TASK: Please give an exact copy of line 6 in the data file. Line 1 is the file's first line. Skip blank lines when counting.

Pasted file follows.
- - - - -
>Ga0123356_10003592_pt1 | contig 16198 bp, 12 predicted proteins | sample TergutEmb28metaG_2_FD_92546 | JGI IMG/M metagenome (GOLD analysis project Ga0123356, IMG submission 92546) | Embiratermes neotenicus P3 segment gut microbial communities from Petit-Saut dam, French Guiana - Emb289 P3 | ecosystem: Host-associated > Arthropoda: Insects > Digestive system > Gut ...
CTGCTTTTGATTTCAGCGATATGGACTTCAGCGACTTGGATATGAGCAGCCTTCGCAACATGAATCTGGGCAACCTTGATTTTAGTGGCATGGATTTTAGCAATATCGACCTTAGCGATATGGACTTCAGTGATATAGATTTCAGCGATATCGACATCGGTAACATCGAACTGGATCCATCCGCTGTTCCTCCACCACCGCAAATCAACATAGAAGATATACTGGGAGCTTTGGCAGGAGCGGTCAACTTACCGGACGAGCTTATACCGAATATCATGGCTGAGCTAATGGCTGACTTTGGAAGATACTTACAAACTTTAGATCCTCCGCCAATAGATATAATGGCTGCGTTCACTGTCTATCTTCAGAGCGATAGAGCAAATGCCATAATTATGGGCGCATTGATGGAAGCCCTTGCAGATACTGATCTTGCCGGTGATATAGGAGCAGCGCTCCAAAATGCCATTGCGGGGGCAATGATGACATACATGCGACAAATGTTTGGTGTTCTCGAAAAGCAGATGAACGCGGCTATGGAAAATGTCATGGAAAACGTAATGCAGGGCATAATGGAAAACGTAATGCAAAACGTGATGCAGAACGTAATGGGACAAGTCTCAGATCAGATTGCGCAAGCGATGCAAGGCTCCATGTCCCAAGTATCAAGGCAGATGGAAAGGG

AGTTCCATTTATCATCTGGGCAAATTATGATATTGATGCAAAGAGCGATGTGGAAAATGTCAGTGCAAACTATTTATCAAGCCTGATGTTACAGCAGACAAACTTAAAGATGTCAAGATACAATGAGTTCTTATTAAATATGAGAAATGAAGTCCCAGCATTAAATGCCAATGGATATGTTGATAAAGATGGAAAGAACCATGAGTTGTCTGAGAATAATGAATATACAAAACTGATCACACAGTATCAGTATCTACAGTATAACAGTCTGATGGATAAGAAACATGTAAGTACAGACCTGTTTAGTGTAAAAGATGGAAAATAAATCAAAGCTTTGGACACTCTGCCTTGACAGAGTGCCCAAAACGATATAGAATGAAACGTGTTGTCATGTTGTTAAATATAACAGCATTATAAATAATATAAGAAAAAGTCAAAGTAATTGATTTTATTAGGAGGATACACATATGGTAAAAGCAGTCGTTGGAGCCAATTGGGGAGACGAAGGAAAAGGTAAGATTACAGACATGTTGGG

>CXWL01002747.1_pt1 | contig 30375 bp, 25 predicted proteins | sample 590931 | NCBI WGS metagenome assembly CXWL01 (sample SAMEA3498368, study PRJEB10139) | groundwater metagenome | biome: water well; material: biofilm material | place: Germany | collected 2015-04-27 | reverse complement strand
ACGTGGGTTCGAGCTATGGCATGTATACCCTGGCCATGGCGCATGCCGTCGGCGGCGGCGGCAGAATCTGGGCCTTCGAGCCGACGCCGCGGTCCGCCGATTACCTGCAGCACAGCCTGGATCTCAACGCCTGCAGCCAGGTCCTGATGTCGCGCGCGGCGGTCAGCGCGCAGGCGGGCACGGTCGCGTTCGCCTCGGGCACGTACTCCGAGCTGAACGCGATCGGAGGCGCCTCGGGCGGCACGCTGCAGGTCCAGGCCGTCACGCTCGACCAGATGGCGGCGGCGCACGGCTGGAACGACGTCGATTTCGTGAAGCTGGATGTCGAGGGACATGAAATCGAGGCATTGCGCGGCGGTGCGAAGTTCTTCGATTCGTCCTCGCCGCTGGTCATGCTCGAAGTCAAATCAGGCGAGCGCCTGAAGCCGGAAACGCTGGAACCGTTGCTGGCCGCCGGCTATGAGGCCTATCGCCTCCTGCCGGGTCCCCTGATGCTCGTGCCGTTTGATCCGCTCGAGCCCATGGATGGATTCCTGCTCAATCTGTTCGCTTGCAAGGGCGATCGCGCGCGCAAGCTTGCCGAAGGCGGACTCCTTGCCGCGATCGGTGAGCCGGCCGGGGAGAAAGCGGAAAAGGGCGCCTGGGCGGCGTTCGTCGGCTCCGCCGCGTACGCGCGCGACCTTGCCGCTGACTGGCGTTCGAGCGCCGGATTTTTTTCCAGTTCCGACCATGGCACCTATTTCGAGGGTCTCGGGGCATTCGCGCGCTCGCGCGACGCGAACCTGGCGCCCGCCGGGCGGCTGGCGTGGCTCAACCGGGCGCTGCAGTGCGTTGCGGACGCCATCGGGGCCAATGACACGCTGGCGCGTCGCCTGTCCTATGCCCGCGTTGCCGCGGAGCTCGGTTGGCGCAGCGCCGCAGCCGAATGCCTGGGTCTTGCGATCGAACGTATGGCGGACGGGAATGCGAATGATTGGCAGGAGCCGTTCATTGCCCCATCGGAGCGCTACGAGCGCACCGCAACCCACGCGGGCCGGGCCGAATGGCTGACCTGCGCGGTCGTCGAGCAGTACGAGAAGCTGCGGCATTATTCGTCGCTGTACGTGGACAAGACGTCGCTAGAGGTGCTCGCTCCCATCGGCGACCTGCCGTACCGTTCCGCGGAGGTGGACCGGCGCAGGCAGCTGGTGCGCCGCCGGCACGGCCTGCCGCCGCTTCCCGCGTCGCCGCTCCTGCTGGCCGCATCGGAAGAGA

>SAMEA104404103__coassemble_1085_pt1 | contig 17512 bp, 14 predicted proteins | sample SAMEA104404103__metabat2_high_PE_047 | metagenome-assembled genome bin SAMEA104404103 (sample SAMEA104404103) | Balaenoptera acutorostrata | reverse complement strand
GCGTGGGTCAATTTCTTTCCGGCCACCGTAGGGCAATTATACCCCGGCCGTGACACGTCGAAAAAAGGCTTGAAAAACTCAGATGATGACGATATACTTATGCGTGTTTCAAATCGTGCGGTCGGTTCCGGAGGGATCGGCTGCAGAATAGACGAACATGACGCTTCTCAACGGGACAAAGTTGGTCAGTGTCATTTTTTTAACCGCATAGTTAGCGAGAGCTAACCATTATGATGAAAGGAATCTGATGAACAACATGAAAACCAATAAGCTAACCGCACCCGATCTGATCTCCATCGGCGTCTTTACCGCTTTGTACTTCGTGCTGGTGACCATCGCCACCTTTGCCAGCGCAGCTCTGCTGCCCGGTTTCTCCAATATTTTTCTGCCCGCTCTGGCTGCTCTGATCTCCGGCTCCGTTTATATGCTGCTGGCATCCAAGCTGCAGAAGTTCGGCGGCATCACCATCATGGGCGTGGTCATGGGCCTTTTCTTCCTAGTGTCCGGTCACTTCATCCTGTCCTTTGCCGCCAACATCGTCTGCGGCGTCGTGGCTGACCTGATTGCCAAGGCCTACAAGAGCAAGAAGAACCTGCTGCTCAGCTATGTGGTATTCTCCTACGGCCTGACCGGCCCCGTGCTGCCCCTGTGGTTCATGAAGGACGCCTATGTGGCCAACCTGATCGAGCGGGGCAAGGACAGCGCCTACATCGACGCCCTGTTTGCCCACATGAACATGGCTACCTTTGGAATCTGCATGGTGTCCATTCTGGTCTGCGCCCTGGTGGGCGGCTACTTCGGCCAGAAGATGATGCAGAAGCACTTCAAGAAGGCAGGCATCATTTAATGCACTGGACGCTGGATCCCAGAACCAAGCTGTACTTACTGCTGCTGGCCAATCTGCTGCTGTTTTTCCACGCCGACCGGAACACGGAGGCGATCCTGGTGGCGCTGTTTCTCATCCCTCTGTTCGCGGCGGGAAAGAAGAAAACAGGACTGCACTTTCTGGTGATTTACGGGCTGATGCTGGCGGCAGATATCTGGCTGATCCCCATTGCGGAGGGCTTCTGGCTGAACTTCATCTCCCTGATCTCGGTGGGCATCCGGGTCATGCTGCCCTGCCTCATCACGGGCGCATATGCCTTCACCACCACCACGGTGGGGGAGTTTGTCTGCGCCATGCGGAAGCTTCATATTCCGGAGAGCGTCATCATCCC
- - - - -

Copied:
>SAMEA104404103__coassemble_1085_pt1 | contig 17512 bp, 14 predicted proteins | sample SAMEA104404103__metabat2_high_PE_047 | metagenome-assembled genome bin SAMEA104404103 (sample SAMEA104404103) | Balaenoptera acutorostrata | reverse complement strand